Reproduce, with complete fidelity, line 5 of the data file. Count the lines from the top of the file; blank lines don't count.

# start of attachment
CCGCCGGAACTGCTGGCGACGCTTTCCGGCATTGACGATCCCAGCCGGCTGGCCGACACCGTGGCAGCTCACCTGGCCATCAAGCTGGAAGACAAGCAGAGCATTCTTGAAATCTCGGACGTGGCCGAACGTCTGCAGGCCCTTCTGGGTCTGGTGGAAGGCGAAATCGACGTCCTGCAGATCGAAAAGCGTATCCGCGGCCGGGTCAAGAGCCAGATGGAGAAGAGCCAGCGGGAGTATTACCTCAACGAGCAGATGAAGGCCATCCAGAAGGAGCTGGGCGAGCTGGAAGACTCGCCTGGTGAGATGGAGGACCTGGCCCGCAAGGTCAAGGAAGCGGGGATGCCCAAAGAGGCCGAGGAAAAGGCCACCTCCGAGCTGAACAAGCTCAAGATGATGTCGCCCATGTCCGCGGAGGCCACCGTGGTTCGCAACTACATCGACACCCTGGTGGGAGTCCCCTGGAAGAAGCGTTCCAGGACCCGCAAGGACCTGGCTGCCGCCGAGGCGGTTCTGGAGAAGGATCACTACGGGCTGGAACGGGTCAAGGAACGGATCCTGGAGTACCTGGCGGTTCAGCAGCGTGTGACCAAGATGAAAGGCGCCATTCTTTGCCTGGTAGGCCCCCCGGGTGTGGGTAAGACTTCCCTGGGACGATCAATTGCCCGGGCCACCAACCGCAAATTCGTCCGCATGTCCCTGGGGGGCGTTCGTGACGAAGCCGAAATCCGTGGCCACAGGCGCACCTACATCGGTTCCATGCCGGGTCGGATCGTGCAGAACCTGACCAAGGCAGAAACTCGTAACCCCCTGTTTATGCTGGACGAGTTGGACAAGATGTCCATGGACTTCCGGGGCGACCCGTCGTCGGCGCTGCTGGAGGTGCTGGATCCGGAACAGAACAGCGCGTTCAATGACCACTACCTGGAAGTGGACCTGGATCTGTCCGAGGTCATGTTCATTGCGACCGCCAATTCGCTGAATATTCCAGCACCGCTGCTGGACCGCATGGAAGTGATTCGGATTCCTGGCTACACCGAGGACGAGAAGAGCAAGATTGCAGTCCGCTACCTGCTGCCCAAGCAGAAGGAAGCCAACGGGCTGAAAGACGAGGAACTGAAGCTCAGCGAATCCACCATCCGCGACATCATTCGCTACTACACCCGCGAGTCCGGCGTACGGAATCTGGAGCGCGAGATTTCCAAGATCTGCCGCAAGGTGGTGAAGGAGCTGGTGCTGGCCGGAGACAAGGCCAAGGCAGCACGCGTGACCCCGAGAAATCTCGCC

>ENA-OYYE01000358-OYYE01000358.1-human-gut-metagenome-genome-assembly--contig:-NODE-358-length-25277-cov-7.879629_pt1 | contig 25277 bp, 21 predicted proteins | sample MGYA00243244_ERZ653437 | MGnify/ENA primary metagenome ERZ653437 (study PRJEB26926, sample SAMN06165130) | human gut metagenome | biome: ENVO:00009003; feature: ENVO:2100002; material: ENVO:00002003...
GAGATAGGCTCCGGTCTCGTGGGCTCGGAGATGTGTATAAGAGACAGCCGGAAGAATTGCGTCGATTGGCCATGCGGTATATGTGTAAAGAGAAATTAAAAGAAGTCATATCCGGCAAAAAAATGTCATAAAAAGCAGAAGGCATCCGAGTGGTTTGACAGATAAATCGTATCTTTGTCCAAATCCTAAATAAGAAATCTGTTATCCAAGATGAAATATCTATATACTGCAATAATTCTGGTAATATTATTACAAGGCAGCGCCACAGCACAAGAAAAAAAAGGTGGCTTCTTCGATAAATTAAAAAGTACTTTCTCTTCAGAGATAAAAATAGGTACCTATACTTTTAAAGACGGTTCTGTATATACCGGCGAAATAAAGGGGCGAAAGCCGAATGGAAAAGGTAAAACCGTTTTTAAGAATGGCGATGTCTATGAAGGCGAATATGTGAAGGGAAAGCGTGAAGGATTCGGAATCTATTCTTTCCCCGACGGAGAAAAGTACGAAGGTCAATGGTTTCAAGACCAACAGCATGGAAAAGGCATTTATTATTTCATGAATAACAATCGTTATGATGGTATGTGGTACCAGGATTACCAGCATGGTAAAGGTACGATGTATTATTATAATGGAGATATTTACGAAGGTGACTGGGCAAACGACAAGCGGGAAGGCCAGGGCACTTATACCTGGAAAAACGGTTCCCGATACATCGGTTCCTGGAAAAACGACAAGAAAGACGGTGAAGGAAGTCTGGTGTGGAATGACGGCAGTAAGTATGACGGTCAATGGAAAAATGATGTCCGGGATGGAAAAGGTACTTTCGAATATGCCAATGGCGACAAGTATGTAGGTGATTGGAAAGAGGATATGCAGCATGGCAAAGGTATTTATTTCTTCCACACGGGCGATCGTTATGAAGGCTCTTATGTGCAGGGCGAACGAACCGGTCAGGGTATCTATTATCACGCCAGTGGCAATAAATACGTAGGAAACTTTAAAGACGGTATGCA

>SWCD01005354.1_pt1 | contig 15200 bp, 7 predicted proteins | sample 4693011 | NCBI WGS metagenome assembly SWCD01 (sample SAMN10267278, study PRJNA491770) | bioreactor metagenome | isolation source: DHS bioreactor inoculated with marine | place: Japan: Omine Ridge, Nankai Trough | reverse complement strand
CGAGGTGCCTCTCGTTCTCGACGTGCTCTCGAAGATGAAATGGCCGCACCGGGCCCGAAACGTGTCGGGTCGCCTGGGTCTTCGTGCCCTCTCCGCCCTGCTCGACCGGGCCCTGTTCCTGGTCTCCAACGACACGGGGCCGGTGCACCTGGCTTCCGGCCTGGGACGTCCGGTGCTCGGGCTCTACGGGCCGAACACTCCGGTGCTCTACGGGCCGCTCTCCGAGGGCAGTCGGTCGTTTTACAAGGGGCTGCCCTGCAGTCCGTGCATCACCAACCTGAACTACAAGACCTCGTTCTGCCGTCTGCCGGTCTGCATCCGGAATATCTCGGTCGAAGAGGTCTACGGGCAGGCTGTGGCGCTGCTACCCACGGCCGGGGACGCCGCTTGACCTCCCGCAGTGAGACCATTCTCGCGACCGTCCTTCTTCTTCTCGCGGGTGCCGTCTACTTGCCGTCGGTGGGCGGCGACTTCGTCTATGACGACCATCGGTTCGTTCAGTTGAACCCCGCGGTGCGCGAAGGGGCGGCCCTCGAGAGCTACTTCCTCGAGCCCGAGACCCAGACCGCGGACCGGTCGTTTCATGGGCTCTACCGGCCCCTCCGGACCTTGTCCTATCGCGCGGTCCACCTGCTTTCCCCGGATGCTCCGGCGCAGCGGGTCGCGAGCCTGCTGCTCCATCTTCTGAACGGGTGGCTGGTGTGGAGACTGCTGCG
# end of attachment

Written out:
CGAGGTGCCTCTCGTTCTCGACGTGCTCTCGAAGATGAAATGGCCGCACCGGGCCCGAAACGTGTCGGGTCGCCTGGGTCTTCGTGCCCTCTCCGCCCTGCTCGACCGGGCCCTGTTCCTGGTCTCCAACGACACGGGGCCGGTGCACCTGGCTTCCGGCCTGGGACGTCCGGTGCTCGGGCTCTACGGGCCGAACACTCCGGTGCTCTACGGGCCGCTCTCCGAGGGCAGTCGGTCGTTTTACAAGGGGCTGCCCTGCAGTCCGTGCATCACCAACCTGAACTACAAGACCTCGTTCTGCCGTCTGCCGGTCTGCATCCGGAATATCTCGGTCGAAGAGGTCTACGGGCAGGCTGTGGCGCTGCTACCCACGGCCGGGGACGCCGCTTGACCTCCCGCAGTGAGACCATTCTCGCGACCGTCCTTCTTCTTCTCGCGGGTGCCGTCTACTTGCCGTCGGTGGGCGGCGACTTCGTCTATGACGACCATCGGTTCGTTCAGTTGAACCCCGCGGTGCGCGAAGGGGCGGCCCTCGAGAGCTACTTCCTCGAGCCCGAGACCCAGACCGCGGACCGGTCGTTTCATGGGCTCTACCGGCCCCTCCGGACCTTGTCCTATCGCGCGGTCCACCTGCTTTCCCCGGATGCTCCGGCGCAGCGGGTCGCGAGCCTGCTGCTCCATCTTCTGAACGGGTGGCTGGTGTGGAGACTGCTGCG